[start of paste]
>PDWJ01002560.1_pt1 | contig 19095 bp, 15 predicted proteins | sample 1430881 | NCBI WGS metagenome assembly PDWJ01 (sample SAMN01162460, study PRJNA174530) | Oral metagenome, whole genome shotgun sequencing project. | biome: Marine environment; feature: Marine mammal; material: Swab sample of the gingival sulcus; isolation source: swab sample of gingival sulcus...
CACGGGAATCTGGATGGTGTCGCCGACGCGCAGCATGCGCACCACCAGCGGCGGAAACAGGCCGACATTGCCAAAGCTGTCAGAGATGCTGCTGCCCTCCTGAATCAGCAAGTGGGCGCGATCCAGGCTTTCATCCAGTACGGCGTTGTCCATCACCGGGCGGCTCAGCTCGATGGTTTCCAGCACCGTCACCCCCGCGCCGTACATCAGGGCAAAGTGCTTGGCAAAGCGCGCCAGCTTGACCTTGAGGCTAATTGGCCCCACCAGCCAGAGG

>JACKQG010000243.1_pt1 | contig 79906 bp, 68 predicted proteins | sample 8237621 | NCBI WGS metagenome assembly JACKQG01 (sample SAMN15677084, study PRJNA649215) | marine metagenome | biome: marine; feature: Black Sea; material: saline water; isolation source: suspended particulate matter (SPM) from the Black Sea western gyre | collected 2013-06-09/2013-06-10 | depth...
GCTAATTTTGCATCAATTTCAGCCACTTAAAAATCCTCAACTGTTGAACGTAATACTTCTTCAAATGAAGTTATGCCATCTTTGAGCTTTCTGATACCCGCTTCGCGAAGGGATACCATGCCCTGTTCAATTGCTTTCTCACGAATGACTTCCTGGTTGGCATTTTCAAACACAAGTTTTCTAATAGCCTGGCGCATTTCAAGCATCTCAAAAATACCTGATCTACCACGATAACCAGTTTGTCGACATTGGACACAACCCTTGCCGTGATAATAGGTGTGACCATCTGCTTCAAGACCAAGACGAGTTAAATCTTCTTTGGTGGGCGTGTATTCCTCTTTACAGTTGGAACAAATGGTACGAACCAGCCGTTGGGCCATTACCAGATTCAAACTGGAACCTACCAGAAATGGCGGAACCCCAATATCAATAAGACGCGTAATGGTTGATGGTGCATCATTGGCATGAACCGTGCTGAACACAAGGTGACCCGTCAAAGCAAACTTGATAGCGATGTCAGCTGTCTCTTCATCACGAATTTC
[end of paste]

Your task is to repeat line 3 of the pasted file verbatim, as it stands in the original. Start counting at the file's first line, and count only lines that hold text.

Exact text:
>JACKQG010000243.1_pt1 | contig 79906 bp, 68 predicted proteins | sample 8237621 | NCBI WGS metagenome assembly JACKQG01 (sample SAMN15677084, study PRJNA649215) | marine metagenome | biome: marine; feature: Black Sea; material: saline water; isolation source: suspended particulate matter (SPM) from the Black Sea western gyre | collected 2013-06-09/2013-06-10 | depth...